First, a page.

Friday, 29 August 2014

The Curious Case of 'CAN DO BETTER'.....

I have always been a ‘Can do better’ person. It is a person who innocently and implicitly makes fruitful promises but delivers only 80% or severely less. Right from my inception, I was looked upon as a promising entity that would grow up only to bring laurels to the family and possibly find the cure for cancer.  I was the answer or so they thought. But as is universally applicable to all expectations, this too was only a premeditated resentment and I proved it so by scoring an 88.71% in my kindergarten. The reward was a report card that screamed ‘Very Good.Can do better.’ and that marked my tryst with this mighty phrase.

It is funny how parents vouch on the genius of the fruits of their loins. The belief that their child contains this distinct quality, this miraculous caliber that can surpass every hint of brilliance available till date. Maybe it is just infinite affection but the fact is, it irritates the hell out of me.

I was always an average student. More outside than inside the classroom, I never posed a threat to the crème de la crème of my class. I was the student who forged her father’s signature on her chemistry term paper because she scored a 9/20 and I was the one who faked a blackout because the maths pre-board exam was a little too out of syllabus for my interest. Basically, I was the kid who spent a night with Onions stuck under her armpits because some enlightened idiot told her that doing so would bring up a fever which would be the perfect escape from the physics viva scheduled to be held the next day. The fever never happened. The viva voce did.  But through all my misdemeanors, I was always believed in, both by my family and my teachers. They would shake their heads in disappointment, look straight into my eyes and say ‘You can do better’. Their comical beliefs amused me but all I did was nod in affirmation.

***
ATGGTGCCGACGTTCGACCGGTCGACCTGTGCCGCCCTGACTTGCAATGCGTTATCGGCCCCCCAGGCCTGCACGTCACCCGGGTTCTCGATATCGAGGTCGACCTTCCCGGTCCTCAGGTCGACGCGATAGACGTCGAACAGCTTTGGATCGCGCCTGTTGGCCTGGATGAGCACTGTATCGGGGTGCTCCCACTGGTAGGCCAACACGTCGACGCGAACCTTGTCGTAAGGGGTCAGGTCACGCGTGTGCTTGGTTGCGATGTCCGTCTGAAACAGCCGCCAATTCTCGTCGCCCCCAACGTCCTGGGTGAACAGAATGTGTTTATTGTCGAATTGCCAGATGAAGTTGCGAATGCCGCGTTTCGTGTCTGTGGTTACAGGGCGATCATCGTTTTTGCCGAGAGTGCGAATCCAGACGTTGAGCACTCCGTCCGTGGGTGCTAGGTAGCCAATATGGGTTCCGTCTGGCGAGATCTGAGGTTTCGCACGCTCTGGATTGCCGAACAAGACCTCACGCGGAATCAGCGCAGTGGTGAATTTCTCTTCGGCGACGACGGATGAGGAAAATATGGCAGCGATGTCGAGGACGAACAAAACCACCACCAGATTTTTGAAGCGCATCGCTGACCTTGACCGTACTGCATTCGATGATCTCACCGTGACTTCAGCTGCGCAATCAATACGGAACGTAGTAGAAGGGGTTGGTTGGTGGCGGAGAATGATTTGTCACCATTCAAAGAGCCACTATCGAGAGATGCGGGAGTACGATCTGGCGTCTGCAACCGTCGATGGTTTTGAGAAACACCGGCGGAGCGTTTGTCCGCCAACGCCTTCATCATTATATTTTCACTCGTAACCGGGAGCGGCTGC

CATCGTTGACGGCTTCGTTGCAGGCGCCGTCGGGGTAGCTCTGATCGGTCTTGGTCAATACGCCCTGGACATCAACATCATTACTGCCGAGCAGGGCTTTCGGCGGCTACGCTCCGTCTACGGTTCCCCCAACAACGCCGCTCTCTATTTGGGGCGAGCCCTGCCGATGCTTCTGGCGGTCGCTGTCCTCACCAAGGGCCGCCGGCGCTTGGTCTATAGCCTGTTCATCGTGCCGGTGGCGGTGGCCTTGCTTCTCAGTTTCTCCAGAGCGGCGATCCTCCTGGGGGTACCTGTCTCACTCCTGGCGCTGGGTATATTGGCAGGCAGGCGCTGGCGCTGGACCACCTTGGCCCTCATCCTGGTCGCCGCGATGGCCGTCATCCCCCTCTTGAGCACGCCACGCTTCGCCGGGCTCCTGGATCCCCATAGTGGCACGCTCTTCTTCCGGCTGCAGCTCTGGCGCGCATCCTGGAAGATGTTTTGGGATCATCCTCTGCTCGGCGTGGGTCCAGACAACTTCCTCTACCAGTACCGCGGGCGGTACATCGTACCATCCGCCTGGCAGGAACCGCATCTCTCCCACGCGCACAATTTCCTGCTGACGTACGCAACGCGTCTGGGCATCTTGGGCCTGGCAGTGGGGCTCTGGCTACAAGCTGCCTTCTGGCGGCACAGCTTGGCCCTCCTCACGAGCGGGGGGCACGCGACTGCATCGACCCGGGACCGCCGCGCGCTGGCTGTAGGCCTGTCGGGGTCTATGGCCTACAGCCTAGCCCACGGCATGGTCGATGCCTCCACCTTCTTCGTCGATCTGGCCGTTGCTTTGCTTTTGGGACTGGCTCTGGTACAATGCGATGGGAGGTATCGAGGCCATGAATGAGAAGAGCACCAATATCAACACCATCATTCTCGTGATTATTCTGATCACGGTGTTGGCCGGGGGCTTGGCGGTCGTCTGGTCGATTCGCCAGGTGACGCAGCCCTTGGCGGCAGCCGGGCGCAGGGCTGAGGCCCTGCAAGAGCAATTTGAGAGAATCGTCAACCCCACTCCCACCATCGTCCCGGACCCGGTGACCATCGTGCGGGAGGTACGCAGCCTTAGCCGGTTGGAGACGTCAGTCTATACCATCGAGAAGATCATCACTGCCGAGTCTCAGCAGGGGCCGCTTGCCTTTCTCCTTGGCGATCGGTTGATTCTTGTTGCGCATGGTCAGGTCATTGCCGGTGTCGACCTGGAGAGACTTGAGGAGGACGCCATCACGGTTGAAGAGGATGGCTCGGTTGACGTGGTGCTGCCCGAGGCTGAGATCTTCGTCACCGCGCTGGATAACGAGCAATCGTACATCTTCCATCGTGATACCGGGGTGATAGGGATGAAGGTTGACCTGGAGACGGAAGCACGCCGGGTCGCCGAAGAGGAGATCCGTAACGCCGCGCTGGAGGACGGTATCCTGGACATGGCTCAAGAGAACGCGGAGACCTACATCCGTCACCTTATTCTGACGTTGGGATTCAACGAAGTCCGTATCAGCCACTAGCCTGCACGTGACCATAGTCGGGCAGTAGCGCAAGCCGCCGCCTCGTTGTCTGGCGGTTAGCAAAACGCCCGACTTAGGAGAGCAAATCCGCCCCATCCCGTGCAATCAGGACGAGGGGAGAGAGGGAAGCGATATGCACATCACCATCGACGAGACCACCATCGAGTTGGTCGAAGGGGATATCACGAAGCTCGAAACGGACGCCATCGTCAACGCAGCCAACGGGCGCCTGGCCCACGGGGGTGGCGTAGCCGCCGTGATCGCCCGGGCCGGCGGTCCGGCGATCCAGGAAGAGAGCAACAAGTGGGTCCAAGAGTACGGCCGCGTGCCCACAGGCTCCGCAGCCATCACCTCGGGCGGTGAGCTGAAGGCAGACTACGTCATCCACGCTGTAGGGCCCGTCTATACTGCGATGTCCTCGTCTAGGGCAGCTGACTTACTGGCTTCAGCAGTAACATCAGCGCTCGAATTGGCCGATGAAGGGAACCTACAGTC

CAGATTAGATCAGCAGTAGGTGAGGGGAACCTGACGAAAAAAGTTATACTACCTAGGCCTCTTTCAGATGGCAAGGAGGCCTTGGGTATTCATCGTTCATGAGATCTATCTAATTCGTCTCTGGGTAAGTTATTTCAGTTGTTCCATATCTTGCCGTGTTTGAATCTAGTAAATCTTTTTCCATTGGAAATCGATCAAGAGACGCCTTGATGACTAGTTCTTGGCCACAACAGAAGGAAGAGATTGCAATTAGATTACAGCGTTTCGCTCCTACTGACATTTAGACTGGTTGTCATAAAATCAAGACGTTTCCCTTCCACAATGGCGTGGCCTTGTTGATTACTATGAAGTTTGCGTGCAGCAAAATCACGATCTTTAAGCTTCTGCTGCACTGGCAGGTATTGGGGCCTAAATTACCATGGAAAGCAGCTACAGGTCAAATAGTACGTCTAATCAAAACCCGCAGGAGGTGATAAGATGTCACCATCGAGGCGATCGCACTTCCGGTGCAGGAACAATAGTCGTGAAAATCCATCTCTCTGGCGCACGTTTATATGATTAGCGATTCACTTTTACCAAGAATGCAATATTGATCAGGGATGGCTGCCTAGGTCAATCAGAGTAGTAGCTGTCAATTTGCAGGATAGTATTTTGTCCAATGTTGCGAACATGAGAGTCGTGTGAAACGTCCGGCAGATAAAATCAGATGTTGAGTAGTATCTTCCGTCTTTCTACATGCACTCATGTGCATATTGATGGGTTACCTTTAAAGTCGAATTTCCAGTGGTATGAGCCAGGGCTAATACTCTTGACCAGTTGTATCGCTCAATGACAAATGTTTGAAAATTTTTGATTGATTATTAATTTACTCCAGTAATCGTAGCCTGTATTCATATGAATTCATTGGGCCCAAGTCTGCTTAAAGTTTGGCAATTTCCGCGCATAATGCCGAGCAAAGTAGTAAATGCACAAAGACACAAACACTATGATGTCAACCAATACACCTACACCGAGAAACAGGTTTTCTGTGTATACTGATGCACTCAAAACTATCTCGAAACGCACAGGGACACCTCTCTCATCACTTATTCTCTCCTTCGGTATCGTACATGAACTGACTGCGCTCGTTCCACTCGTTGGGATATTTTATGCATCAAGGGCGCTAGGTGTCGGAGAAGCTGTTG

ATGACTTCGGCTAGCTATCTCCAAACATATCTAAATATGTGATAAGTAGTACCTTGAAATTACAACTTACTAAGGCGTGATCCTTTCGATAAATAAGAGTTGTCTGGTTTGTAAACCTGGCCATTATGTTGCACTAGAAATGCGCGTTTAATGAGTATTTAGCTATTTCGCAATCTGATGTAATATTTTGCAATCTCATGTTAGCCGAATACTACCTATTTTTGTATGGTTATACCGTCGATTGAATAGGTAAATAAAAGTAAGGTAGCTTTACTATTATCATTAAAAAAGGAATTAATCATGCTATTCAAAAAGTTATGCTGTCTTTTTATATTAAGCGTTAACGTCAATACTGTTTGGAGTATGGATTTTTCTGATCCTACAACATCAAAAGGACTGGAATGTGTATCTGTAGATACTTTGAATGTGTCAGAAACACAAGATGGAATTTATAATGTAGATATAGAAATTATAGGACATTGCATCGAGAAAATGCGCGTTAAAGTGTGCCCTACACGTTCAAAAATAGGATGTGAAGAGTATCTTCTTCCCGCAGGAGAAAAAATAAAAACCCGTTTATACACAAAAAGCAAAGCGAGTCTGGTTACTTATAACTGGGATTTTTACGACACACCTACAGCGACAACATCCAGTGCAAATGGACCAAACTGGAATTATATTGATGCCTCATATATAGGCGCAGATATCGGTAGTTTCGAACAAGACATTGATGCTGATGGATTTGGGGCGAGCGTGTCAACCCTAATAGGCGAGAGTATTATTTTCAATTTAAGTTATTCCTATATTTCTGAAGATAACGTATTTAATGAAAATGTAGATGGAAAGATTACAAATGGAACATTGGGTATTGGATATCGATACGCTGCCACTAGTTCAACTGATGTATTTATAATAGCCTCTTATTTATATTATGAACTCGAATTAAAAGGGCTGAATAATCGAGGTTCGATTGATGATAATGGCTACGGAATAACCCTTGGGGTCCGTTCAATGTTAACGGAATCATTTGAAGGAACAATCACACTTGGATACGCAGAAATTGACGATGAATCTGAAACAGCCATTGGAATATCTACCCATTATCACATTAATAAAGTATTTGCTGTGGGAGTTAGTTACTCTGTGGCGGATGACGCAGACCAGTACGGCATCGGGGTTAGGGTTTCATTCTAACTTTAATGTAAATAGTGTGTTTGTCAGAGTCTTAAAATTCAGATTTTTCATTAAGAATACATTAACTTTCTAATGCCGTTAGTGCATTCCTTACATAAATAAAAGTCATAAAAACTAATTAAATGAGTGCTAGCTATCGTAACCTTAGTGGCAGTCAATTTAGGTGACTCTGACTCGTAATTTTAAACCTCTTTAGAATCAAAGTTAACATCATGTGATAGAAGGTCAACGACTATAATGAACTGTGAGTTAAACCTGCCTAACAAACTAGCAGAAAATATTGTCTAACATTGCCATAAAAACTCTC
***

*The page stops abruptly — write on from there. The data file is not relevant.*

Then I cleared an all India exam and entered one of the National Law Schools. To be frank, I was shocked and I still believe that the electronic device that checked the OMR sheet was infected by a bug. May be I was just plain lucky. Either way, it gave a positive reaffirmation to my family. It made them believe that I actually could do better. I continued my stint as an average student, was the opposite of Gandhi while writing papers but still the professors persistently told me how I could do better. It got so bad that I once just asked my dad as to why he believed so much in me. His answer was ‘Lord Hanuman forgot about his divine abilities because of a curse and had to be reminded of it. Once he realised his true potential, there was no looking back.’ My dad has a terrible sense of humour. 

So I decided to actually do better. I joined a law firm and attempted to genuinely do the best I could. I tried hitting deadlines, drafted the sexiest writ petitions in the history of High Courts and researched on the most mundane subjects entrusted upon me. The highlight is the fact that I did do better. For the past one week I was neck deep in this case of a thermal power plant giant and drafted the finest petition that my dying grey cells could come up with and I was sure that there was no room for improvement. I was at my very best and this is exactly why I was confident that my boss would love my work. So as I sat before him carrying around myself an aura of expectation, he said “This is good. Very good. But, you can do better.” I felt like a punctured puffer fish.